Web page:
Today has been a day of covering some distance, and it shows the benefit of having a day off. My legs have felt good and I’ve been able to push along quite nicely. I’ve done nearly 70km, and it feels like I’ve done it fairly easily. It has been pretty flat, which helps, but it feels good to have maintained a speed of over 30kph for long periods of time. I’m pleased with that.
I thought I might try to illustrate that by putting up two graphs from my GPS track of the day, showing both the elevation profile and my speed. The x-axis on both graphs shows the distance covered, so you can compare them directly. Ignore the sudden vertical jumps on the elevation profile. The GPS has a barometric altimeter, which responds to changes in air pressure as if they are a change in altitude, and if I stop for a while and turn it off and on again a bit later, there is an air pressure change. That happened several times today.
I’ve come from Aix-en-Provence to Raphele Les Arles, with several pretty stops along the way. One was in the town of Salon-de-Provence, and on the way into town I crossed a large canal. I thought this photo was quite dramatic, because the canal just stops, almost in mid-air. There is a lock there, of course, but it looks quite something.
I chose that picture because it also includes the trike, and on a day of covering distance, I want to acknowledge what a fabulous machine that trike is, and pay tribute to the manufacturer, Greenspeed. On this trip, it has performed faultlessly. I have had two mechanical incidents, neither of which has been the fault of the machine. The first was when a small stone got caught in the mechanism where the chain passes under the seat on that terrible day on the Italian ‘cycle path’ in the Val di Chiani. It took me about five minutes to find the problem and extract the stone. The second was the broken spoke that I found as I left Alessandria and replaced that evening at Acqui Terme, which I attribute to the rough Italian roads.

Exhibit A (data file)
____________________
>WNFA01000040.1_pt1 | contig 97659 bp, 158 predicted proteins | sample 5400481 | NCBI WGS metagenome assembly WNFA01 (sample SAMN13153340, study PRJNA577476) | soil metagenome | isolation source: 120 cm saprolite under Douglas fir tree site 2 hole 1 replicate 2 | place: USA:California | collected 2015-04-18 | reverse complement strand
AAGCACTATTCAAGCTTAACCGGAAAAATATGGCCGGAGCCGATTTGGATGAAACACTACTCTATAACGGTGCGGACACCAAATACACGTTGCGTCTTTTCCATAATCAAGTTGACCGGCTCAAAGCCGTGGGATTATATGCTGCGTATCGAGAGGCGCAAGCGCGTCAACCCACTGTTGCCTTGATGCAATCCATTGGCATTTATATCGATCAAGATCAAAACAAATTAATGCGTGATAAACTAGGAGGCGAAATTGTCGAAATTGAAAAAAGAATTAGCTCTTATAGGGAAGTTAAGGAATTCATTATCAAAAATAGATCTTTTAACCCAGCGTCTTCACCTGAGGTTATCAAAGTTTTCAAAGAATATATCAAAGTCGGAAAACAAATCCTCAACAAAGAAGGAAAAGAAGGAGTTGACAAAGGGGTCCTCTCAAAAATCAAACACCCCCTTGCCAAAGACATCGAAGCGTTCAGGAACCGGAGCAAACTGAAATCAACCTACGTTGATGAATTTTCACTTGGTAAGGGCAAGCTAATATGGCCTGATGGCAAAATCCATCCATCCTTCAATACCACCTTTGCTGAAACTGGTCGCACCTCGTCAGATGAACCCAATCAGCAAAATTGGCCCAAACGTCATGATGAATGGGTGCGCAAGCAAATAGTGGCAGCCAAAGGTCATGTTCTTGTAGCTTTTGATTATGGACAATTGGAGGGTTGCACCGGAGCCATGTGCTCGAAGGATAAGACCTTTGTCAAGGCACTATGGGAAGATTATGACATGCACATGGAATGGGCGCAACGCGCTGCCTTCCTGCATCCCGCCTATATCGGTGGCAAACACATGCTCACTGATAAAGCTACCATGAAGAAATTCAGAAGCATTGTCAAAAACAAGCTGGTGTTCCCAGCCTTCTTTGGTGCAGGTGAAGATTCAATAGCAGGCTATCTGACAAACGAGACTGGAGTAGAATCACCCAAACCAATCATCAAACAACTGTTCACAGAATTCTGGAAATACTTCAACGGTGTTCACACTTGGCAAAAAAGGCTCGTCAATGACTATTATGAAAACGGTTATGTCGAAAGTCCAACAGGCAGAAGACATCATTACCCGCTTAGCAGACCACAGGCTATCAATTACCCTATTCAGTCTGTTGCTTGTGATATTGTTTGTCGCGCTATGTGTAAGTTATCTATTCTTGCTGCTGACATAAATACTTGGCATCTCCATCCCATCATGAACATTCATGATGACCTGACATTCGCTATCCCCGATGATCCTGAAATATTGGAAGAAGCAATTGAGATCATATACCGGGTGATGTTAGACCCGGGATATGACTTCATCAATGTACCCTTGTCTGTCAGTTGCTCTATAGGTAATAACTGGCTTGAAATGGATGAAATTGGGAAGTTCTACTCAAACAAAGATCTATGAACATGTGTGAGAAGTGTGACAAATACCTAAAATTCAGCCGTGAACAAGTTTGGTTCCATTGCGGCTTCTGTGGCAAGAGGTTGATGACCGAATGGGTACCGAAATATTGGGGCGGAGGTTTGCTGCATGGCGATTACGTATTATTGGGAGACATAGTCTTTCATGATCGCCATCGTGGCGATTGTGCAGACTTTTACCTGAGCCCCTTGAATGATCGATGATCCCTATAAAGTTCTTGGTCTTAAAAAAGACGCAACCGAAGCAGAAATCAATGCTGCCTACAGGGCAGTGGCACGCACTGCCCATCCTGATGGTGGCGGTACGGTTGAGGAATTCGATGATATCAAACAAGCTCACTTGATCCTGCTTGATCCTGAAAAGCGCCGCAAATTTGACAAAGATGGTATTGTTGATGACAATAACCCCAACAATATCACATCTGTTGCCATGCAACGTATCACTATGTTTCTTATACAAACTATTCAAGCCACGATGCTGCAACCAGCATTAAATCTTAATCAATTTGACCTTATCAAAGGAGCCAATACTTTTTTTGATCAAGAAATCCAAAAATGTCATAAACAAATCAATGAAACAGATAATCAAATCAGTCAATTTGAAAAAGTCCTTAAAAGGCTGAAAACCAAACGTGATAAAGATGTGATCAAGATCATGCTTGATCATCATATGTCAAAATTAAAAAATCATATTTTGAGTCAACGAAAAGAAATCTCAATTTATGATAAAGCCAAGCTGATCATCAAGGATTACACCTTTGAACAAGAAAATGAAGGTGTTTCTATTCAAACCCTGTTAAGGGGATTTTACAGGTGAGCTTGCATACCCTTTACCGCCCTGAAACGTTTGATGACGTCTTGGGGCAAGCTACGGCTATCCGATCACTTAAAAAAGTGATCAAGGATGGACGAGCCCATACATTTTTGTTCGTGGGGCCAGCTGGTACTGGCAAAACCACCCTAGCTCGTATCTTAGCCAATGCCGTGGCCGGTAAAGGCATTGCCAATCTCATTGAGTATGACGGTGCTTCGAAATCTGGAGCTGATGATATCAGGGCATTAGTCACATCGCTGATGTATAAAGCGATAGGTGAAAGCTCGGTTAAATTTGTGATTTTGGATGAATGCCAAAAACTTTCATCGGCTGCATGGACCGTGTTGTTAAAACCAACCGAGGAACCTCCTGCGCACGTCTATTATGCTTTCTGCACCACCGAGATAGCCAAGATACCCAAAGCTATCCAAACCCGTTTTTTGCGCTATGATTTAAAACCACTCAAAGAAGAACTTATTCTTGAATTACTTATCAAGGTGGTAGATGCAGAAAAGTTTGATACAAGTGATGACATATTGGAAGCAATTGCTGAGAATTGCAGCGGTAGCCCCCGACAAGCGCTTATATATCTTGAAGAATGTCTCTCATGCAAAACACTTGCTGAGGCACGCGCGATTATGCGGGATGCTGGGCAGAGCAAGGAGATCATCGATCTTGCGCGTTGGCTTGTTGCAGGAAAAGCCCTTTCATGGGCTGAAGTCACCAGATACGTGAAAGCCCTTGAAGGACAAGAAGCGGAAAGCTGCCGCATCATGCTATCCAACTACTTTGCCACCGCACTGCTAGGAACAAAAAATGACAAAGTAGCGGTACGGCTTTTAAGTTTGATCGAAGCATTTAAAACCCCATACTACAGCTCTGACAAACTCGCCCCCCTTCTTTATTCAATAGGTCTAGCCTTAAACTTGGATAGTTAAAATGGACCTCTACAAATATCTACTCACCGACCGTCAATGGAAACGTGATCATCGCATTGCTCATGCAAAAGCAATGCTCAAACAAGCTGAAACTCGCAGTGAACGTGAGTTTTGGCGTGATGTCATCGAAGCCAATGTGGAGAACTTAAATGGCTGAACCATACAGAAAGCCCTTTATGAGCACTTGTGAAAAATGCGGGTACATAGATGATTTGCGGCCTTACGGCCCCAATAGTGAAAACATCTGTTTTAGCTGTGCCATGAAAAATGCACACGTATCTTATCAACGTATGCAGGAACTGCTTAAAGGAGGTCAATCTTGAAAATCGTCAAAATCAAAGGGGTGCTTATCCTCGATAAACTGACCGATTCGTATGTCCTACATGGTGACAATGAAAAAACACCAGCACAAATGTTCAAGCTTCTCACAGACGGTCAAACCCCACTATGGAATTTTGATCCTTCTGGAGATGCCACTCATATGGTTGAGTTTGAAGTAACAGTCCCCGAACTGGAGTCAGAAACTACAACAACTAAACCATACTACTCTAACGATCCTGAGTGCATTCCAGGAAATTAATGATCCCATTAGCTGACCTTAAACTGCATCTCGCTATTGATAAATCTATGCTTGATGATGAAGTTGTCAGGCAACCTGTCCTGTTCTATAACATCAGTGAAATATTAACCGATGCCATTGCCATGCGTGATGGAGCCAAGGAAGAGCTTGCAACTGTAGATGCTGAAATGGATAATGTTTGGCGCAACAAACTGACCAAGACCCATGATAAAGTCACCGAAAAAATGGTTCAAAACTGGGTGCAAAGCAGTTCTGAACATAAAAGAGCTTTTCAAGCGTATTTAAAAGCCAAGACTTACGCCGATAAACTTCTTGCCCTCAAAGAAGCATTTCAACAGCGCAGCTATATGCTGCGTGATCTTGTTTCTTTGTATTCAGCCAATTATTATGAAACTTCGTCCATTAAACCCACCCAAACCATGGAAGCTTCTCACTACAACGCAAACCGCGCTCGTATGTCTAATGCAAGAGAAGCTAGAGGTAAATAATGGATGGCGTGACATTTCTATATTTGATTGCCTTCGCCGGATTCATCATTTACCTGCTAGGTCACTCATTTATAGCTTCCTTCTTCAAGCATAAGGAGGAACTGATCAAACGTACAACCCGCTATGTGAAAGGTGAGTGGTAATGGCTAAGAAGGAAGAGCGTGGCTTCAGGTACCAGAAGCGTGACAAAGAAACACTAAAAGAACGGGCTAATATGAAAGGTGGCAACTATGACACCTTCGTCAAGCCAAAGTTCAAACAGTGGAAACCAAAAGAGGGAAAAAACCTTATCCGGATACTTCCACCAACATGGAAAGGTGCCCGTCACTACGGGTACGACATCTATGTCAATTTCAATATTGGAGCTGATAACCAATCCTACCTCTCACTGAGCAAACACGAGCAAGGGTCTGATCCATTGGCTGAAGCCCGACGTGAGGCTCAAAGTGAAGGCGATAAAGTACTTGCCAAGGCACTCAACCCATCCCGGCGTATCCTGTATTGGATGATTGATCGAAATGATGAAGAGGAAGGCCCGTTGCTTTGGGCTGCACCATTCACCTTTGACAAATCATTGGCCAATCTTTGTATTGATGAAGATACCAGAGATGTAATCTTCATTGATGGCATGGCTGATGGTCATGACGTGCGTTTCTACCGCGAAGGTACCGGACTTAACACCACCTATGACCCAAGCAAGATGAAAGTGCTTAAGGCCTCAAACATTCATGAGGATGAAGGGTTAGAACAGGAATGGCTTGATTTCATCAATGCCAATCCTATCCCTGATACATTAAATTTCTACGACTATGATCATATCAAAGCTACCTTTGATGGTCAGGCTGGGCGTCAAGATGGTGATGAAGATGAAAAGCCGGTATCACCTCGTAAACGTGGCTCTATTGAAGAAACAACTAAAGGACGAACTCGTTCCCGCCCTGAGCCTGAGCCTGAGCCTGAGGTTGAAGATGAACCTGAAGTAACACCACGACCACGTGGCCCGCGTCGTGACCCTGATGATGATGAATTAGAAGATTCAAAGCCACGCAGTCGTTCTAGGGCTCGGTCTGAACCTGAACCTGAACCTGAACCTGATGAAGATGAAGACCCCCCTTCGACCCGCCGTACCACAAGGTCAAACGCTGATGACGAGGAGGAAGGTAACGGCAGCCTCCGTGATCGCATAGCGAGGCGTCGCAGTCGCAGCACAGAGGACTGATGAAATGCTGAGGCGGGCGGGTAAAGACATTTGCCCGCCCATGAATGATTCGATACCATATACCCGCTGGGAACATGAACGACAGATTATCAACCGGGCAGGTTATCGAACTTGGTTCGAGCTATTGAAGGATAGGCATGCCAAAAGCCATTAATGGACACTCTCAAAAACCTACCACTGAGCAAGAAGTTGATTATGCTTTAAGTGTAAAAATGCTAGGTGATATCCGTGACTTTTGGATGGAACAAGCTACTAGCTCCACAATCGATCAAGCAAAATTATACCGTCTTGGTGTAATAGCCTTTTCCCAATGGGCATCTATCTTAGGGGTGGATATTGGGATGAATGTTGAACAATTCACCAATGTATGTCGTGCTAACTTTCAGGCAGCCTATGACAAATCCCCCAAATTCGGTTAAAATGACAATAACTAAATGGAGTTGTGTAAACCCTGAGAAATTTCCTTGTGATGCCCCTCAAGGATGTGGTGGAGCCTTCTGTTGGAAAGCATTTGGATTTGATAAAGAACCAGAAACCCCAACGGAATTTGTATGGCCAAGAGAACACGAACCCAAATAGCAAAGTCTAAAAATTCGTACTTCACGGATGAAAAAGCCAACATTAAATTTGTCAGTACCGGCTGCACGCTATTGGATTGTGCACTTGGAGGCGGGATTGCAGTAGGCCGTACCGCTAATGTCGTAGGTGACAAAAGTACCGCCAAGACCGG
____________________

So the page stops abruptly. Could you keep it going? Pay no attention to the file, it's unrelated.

Apart from those two small matters, I have not had a moment’s problem with the trike. It has done everything I have asked it to do for over 1,700km since I arrived in Rome, and I have never had a moment’s doubt about it meeting every challenge I throw at it.
I know that it is something that many people regard as a funny looking thing, but if you are looking for a cheap, reliable, fun and interesting form of transport, a trike really should be on your shopping list. Have a look at www.greenspeed.com.au to see what is possible. This is true for Europe and America as well as Australia, because Greenspeed have dealers across the world. And you can take it from me that car drivers do see the trike, and more importantly, they do allow space for the trike on the road. I have now done nearly 53,000km on this machine, so I think I’ve got some grounds for making these claims about the trike.
Quite simply, I love this machine.